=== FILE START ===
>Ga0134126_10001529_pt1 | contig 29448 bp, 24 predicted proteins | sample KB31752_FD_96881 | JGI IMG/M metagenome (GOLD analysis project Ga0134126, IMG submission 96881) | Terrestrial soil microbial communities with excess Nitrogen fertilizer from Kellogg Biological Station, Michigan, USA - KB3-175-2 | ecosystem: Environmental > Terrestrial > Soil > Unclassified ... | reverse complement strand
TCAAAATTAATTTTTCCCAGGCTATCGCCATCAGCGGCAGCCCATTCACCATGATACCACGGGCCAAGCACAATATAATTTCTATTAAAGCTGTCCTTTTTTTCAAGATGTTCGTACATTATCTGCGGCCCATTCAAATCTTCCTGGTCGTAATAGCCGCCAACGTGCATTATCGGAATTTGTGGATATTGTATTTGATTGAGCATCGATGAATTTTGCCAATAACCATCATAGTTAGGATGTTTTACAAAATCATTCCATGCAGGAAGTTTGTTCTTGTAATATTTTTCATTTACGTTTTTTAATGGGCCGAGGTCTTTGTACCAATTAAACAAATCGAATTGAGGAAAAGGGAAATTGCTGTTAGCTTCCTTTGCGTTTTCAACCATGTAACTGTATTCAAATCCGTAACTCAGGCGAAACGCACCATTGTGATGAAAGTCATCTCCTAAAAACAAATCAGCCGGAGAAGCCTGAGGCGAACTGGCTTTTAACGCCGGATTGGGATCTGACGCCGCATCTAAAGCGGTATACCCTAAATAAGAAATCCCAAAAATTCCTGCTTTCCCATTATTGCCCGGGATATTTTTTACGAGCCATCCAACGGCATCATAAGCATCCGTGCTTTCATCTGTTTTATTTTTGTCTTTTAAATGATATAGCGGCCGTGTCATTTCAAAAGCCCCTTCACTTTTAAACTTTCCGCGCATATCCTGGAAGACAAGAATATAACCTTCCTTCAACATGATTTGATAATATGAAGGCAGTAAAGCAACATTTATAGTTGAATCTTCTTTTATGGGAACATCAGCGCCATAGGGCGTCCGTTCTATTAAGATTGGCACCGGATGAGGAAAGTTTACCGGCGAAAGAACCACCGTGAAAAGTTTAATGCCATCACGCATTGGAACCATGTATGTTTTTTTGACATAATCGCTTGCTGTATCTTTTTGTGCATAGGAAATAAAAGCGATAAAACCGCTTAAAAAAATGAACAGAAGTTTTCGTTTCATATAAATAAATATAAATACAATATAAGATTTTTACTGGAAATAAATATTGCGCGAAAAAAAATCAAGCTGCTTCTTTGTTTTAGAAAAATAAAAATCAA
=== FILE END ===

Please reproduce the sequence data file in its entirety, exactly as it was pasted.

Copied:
>Ga0134126_10001529_pt1 | contig 29448 bp, 24 predicted proteins | sample KB31752_FD_96881 | JGI IMG/M metagenome (GOLD analysis project Ga0134126, IMG submission 96881) | Terrestrial soil microbial communities with excess Nitrogen fertilizer from Kellogg Biological Station, Michigan, USA - KB3-175-2 | ecosystem: Environmental > Terrestrial > Soil > Unclassified ... | reverse complement strand
TCAAAATTAATTTTTCCCAGGCTATCGCCATCAGCGGCAGCCCATTCACCATGATACCACGGGCCAAGCACAATATAATTTCTATTAAAGCTGTCCTTTTTTTCAAGATGTTCGTACATTATCTGCGGCCCATTCAAATCTTCCTGGTCGTAATAGCCGCCAACGTGCATTATCGGAATTTGTGGATATTGTATTTGATTGAGCATCGATGAATTTTGCCAATAACCATCATAGTTAGGATGTTTTACAAAATCATTCCATGCAGGAAGTTTGTTCTTGTAATATTTTTCATTTACGTTTTTTAATGGGCCGAGGTCTTTGTACCAATTAAACAAATCGAATTGAGGAAAAGGGAAATTGCTGTTAGCTTCCTTTGCGTTTTCAACCATGTAACTGTATTCAAATCCGTAACTCAGGCGAAACGCACCATTGTGATGAAAGTCATCTCCTAAAAACAAATCAGCCGGAGAAGCCTGAGGCGAACTGGCTTTTAACGCCGGATTGGGATCTGACGCCGCATCTAAAGCGGTATACCCTAAATAAGAAATCCCAAAAATTCCTGCTTTCCCATTATTGCCCGGGATATTTTTTACGAGCCATCCAACGGCATCATAAGCATCCGTGCTTTCATCTGTTTTATTTTTGTCTTTTAAATGATATAGCGGCCGTGTCATTTCAAAAGCCCCTTCACTTTTAAACTTTCCGCGCATATCCTGGAAGACAAGAATATAACCTTCCTTCAACATGATTTGATAATATGAAGGCAGTAAAGCAACATTTATAGTTGAATCTTCTTTTATGGGAACATCAGCGCCATAGGGCGTCCGTTCTATTAAGATTGGCACCGGATGAGGAAAGTTTACCGGCGAAAGAACCACCGTGAAAAGTTTAATGCCATCACGCATTGGAACCATGTATGTTTTTTTGACATAATCGCTTGCTGTATCTTTTTGTGCATAGGAAATAAAAGCGATAAAACCGCTTAAAAAAATGAACAGAAGTTTTCGTTTCATATAAATAAATATAAATACAATATAAGATTTTTACTGGAAATAAATATTGCGCGAAAAAAAATCAAGCTGCTTCTTTGTTTTAGAAAAATAAAAATCAA